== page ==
Enshin....anyone try it first hand?

Discussion in 'Karate' started by chrissyp, Jan 23, 2017.

  1. chrissyp

    chrissyp Orange Belt

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    So of all the styles of martial arts out there, Enshin Karate is the one I find most interesting, yet is one that is not even closely available to me.

    From those who've tried it, I have a couple unusual questions:

    Other than being trained full contact, how are the technqiues compared to say shotokan? Are their similarities and cross overs to more "traditional" Karate?

    What would you find it most comparible to, that ISN'T a form of Oyama karate

    and lastly, Would you recommend it?
     
  2. JR 137

    JR 137 Senior Master

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    I'm a huge admirer of Enshin. No where near me nor where I've lived either though.

    The videos I've seen appear to be Kyokushin, only more circular in line of attack and defense, and adding throws.

    Oyama studied Shotokan under Funakoshi (or his son), and Goju-Kai under Yamaguchi and a Korean student of Miyagi's named So. So if you were to bypass Oyama in the chain, one could reach and say it's a blend of what they taught plus some Judo basics. But Oyama made some pretty big changes in technique, application, and philosophy IMO.

    Ninomiya eliminated traditional kata from Kyokushin and added his own "fighting kata" as well. Looks to me like prearranged shadow-kickboxing.

    Ninomiya's book Sabaki: Karate in the Inner Circle is a great reference IMO. Should be about $15 or so on Amazon if the curiosity should strike you.
     
  3. chrissyp

    chrissyp Orange Belt

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    I will def check out that book! It's the circular/sabaki method of moving, deflecting, and hitting at the same time that really inspires me to fight like that.
     
  4. JR 137

    JR 137 Senior Master

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    I didn't find anything ground breaking in, but it was a different (good) point of view and presented very well. It definitely made me think and try to apply what was presented. It helped me more than any other book has.

    On a side note, my CI was in Kyokushin under Nakamura during the Fighting Black Kings era (he's still Nakamura's student), and trained with those guys several times (we're about 2.5 hours away from NYC). I've got to ask him if he ever trained with Ninomiya. Ninomiya spent a good amount of time under Nakamura and Shigeru Oyama in NYC during that time. He's got some great stories from those days, but he really only talks about that stuff when asked.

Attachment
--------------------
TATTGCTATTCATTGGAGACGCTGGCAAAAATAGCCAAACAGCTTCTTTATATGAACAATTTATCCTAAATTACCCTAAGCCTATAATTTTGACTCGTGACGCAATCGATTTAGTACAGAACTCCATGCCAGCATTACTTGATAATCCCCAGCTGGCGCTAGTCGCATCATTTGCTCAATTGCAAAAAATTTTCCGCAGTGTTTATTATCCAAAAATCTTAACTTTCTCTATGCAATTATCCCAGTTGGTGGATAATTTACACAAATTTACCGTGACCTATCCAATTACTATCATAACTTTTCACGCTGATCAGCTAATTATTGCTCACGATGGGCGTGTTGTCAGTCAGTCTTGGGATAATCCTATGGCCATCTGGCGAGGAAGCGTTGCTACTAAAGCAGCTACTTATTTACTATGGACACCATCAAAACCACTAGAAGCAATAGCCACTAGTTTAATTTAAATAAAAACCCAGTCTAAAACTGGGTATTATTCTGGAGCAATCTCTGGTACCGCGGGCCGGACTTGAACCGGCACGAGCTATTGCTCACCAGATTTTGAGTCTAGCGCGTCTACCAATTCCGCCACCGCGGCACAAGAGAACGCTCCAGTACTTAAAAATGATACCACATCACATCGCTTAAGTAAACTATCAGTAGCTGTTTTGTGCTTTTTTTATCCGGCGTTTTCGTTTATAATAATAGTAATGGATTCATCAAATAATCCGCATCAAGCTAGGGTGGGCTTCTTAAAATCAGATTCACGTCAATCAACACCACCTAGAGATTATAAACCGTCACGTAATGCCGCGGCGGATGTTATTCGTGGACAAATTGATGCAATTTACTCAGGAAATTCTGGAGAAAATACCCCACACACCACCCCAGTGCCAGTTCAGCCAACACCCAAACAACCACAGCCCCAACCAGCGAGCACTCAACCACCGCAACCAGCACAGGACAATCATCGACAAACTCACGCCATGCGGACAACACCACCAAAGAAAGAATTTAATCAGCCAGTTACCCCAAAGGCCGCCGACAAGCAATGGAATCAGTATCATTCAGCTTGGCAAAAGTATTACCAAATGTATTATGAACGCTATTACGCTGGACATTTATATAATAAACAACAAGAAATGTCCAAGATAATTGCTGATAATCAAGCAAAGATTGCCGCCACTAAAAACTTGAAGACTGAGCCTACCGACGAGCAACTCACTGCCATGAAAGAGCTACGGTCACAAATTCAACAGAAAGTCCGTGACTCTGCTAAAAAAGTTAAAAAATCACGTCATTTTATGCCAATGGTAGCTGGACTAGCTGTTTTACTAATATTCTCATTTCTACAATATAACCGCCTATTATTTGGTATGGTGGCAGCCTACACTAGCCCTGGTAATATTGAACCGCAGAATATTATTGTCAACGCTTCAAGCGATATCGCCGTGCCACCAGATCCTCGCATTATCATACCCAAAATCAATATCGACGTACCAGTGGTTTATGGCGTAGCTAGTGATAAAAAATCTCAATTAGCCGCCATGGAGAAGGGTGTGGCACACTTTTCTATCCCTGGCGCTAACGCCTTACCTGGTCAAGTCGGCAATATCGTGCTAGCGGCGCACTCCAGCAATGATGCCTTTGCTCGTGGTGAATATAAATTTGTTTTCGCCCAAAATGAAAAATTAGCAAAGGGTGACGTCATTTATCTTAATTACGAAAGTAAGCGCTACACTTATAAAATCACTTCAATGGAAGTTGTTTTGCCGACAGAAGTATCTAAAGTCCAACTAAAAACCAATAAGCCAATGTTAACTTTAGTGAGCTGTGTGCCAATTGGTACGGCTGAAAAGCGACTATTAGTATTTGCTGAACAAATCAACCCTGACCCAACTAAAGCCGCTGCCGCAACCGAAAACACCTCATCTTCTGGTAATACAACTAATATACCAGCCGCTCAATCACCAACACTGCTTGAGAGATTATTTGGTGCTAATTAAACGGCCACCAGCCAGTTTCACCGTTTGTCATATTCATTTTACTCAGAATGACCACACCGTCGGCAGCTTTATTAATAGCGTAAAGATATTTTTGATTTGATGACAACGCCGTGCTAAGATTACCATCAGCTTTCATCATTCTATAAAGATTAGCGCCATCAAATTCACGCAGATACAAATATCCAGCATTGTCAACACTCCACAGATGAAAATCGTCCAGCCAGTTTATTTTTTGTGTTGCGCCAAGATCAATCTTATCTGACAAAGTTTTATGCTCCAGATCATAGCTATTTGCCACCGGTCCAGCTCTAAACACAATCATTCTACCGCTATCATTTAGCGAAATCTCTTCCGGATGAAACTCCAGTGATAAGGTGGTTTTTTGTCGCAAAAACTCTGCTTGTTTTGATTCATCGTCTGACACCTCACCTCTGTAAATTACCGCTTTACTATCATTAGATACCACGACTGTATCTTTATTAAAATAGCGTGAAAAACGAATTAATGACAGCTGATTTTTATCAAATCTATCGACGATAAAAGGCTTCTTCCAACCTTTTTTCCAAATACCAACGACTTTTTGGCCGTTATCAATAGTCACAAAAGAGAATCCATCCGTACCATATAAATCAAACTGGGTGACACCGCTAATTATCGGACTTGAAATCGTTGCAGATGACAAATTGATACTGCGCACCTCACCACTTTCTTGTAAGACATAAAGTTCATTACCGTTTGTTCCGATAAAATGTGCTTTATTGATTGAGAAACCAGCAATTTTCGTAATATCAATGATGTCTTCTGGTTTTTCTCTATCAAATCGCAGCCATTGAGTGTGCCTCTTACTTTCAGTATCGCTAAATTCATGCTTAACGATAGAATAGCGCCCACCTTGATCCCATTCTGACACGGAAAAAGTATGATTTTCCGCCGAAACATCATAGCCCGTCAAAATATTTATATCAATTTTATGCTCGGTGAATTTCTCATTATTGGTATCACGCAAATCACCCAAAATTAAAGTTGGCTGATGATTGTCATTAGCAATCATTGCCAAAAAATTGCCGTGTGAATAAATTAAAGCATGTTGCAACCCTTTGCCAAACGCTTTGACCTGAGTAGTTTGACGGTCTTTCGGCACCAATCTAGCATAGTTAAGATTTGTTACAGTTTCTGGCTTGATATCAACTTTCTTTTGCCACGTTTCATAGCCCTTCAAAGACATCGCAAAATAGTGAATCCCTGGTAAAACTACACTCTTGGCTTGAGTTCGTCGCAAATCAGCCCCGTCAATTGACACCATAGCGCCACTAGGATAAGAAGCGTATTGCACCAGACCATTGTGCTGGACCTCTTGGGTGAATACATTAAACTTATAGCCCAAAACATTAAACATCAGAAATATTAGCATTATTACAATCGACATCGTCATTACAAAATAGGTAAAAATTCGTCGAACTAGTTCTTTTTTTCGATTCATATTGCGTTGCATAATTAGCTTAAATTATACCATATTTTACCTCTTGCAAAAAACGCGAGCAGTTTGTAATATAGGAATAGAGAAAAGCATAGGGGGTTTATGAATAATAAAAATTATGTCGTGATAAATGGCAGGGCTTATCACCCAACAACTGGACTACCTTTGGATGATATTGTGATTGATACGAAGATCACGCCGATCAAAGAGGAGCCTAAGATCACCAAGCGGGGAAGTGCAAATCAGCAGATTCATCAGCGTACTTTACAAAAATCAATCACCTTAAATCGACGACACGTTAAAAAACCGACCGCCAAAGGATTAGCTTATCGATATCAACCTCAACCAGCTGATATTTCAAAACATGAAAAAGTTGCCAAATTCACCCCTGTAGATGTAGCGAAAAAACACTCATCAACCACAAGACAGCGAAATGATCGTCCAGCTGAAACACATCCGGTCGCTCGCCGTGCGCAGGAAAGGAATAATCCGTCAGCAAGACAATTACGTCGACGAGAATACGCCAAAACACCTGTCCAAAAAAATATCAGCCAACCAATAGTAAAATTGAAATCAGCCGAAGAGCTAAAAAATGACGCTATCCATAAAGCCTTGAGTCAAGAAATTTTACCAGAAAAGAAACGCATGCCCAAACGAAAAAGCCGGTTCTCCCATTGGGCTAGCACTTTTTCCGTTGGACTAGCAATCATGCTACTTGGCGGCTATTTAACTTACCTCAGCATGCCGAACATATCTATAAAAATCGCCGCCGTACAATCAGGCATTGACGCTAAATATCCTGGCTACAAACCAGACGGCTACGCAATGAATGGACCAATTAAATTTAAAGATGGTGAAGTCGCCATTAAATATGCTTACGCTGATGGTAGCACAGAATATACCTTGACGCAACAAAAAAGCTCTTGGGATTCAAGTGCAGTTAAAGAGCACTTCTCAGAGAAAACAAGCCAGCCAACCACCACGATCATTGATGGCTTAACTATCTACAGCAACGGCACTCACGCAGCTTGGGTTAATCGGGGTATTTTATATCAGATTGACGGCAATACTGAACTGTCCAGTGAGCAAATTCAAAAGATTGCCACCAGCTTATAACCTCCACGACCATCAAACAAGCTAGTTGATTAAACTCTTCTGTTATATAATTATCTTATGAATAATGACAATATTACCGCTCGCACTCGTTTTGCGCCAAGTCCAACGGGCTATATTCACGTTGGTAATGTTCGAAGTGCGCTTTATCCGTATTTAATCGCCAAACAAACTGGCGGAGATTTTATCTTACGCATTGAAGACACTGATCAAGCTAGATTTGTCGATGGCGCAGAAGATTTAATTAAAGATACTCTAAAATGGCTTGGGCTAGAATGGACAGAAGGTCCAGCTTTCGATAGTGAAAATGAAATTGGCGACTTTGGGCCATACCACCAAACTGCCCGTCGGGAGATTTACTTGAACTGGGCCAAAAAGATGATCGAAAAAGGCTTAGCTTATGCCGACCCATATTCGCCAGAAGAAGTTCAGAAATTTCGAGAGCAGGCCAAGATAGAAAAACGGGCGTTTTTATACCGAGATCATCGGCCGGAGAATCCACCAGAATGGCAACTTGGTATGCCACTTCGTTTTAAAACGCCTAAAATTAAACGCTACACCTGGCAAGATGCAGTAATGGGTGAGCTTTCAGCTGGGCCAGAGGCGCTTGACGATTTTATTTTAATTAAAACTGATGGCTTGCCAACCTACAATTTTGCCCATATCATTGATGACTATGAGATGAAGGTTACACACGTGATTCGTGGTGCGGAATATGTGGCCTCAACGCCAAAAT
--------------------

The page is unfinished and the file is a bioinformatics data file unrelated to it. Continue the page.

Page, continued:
5. chrissyp

    chrissyp Orange Belt

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    That's awesome! I'm jealous that you got to do any time of Oyama karate. I live near cincinnati Ohio and we got NOTHING. The black fighting kinds were no joke! I love hearing martial arts history and stories! Hear as many as you can!
     
  6. JR 137

    JR 137 Senior Master

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    Not sure if you recognize me from a different place :)

    I'm in Seido Juku (Nakamura's current organization). We're not full contact like his early day. Our dojo's guys hit hard at times, but every dojo is different. I did bare knuckle for a while in my 20s, but at 40, been there done that. I'm too old for that. I certainly don't recover like I used to.

    Another side note: Charles Martin is still Nakamura's student. I've met him a few times. A very, very nice guy. Someone else brought up Fighting Black Kings one day, to which he responded "That movie's still around?" He was laughing. I haven't ever sparred with him, but everyone I know who has says he's still on a whole 'nother level. Fighting Black Kings was 42 years ago this year.
     
  7. Metropolitan

    Metropolitan White Belt